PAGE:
Status: We submitted a comprehensive RFE response clearly establishing that a gap in maintenance of status occurred because of extraordinary circumstances beyond the control of the beneficiary and argued that the matter warranted discretionary approval. The petition filed by Employer B was then approved.

DISCLAIMER: PAST APPROVAL OF A CASE IS NOT A GUARANTEE OR PREDICTION REGARDING THE OUTCOME OF FUTURE CASES. CASE RESULTS DEPEND UPON A VARIETY OF FACTORS UNIQUE TO EACH CASE.

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We filed an H-1B extension petition for a software consulting and professional services firm on behalf of a software architect requesting status and work authorization for a duration of three years. The extension was, however, approved for a duration much shorter than requested and the approval notice was both dated and received after the shorter validity period had already expired, thereby destroying the legal status of the employee and causing him to accrue unlawful presence. We immediately proceeded to file another H-1B extension petition, which was approved, but the extension of status within the U.S. was denied because the employee was “out of status.” These circumstances would have otherwise caused the employee to accrue unlawful presence, subjecting him to a bar from the U.S., and with no choice but to leave the U.S. with his family,  and apply for visa stamping abroad during the beginning stages of the COVID-19 pandemic, when international travel was highly inadvisable. With U.S. consulates abroad being closed during this time, the employee’s ability to work would also be interrupted for an indeterminate amount of time. We filed a  lawsuit against the government to have the employee’s extension of stay approved within ten days in order to prevent the employee from accruing unlawful presence. However, due to the urgency of the matter, and shortly thereafter, we filed a preliminary injunction motion to compel the court to hastily render a decision and preserve the employee’s status in the U.S. After filing the motion, and discussing the case with the government attorney, the government settled the case. The employee immediately received an extension of his status in the U.S. for the entire requested duration, allowing him to stay in the U.S. and continue working.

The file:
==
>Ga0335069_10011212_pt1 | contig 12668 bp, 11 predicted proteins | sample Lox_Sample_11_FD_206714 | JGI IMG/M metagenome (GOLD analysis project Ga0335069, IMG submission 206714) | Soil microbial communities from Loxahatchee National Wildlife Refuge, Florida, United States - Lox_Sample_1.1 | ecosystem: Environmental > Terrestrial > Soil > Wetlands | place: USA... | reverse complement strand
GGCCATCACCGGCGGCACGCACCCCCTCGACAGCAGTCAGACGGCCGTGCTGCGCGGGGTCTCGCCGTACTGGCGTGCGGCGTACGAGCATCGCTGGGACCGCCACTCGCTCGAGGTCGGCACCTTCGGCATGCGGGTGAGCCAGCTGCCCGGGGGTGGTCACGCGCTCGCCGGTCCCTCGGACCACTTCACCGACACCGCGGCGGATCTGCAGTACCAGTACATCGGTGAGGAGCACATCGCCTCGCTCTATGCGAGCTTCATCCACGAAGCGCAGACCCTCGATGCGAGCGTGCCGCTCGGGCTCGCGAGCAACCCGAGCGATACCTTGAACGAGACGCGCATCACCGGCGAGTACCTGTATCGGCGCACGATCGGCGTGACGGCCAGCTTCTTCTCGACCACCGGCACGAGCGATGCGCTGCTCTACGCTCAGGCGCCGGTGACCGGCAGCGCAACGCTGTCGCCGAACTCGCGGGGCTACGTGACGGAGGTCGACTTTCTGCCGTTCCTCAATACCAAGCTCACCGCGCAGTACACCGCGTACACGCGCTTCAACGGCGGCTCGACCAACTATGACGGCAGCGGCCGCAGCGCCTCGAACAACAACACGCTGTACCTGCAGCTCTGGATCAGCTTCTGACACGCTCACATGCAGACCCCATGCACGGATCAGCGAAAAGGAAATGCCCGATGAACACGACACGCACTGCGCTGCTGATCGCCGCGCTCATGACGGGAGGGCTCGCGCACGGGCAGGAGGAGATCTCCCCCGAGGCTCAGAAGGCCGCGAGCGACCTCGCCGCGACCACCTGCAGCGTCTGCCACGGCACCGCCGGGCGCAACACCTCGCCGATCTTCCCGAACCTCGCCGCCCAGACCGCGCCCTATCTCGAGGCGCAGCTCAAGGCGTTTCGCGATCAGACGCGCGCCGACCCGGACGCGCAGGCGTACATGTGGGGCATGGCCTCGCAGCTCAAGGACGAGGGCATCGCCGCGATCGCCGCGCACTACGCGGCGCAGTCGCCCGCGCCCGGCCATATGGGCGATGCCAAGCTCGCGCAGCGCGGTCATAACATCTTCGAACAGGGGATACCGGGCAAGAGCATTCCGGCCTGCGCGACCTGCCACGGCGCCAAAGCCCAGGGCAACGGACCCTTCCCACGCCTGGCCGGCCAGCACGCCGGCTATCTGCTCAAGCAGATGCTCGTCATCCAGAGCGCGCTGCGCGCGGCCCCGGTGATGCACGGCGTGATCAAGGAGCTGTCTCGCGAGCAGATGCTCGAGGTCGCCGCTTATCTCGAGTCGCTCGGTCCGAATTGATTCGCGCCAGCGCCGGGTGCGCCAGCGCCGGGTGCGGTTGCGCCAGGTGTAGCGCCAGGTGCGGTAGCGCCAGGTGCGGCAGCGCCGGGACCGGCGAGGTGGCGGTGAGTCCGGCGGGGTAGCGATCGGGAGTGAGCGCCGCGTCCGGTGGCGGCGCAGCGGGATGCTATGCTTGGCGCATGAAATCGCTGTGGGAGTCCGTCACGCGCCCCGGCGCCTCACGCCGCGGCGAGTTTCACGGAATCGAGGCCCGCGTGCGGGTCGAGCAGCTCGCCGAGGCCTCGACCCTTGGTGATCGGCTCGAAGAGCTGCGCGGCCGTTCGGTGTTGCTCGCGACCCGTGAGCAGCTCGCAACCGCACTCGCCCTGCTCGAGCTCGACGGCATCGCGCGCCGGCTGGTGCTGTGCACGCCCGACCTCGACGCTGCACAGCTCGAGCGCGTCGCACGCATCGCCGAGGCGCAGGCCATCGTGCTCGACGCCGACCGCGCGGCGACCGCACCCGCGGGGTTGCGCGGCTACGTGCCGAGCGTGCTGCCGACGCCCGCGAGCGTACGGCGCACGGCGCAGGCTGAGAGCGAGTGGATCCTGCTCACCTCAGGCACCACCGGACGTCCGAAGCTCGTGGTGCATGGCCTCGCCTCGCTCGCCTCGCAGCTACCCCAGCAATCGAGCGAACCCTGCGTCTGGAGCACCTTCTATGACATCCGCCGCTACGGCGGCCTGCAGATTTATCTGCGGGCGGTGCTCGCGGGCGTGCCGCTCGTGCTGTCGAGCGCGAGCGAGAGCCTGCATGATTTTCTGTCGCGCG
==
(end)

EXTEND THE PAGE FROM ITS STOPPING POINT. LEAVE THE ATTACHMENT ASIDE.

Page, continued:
Status: The employee immediately received an extension of his status in the U.S. for the entire requested duration, allowing him to stay in the U.S. and continue working.

 

DISCLAIMER: PAST APPROVAL OF A CASE IS NOT A GUARANTEE OR PREDICTION REGARDING THE OUTCOME OF FUTURE CASES. CASE RESULTS DEPEND UPON A VARIETY OF FACTORS UNIQUE TO EACH CASE.

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We filed an H-1B petition for a company that provides IT related services, on behalf of the beneficiary, a  software developer. An RFE was subsequently issued, responded to and then denied as failing to prove that petitioner established that sufficient speciality occupation work was available and that the position qualified as a specialty occupation. We filed an appeal with the Administrative Appeals Office, the appeal was sustained and the petition was remanded back for issuance of an approval notice. During the following months multiple attempts were made by counsel and petitioner to determine and expedite the processing of the approval notice. After approximately six months of delay in issuance of the notice, we filed a complaint with a United States District Court. We were able to successfully argue that this was an unreasonable delay. The case was settled and approximately ten days after filing the case the approval notice was issued.

Status: We were able to successfully argue that this was an unreasonable delay. The case was settled and approximately ten days after filing the case the approval notice was issued.

DISCLAIMER: PAST APPROVAL OF A CASE IS NOT A GUARANTEE OR PREDICTION REGARDING THE OUTCOME OF FUTURE CASES. CASE RESULTS DEPEND UPON A VARIETY OF FACTORS UNIQUE TO EACH CASE.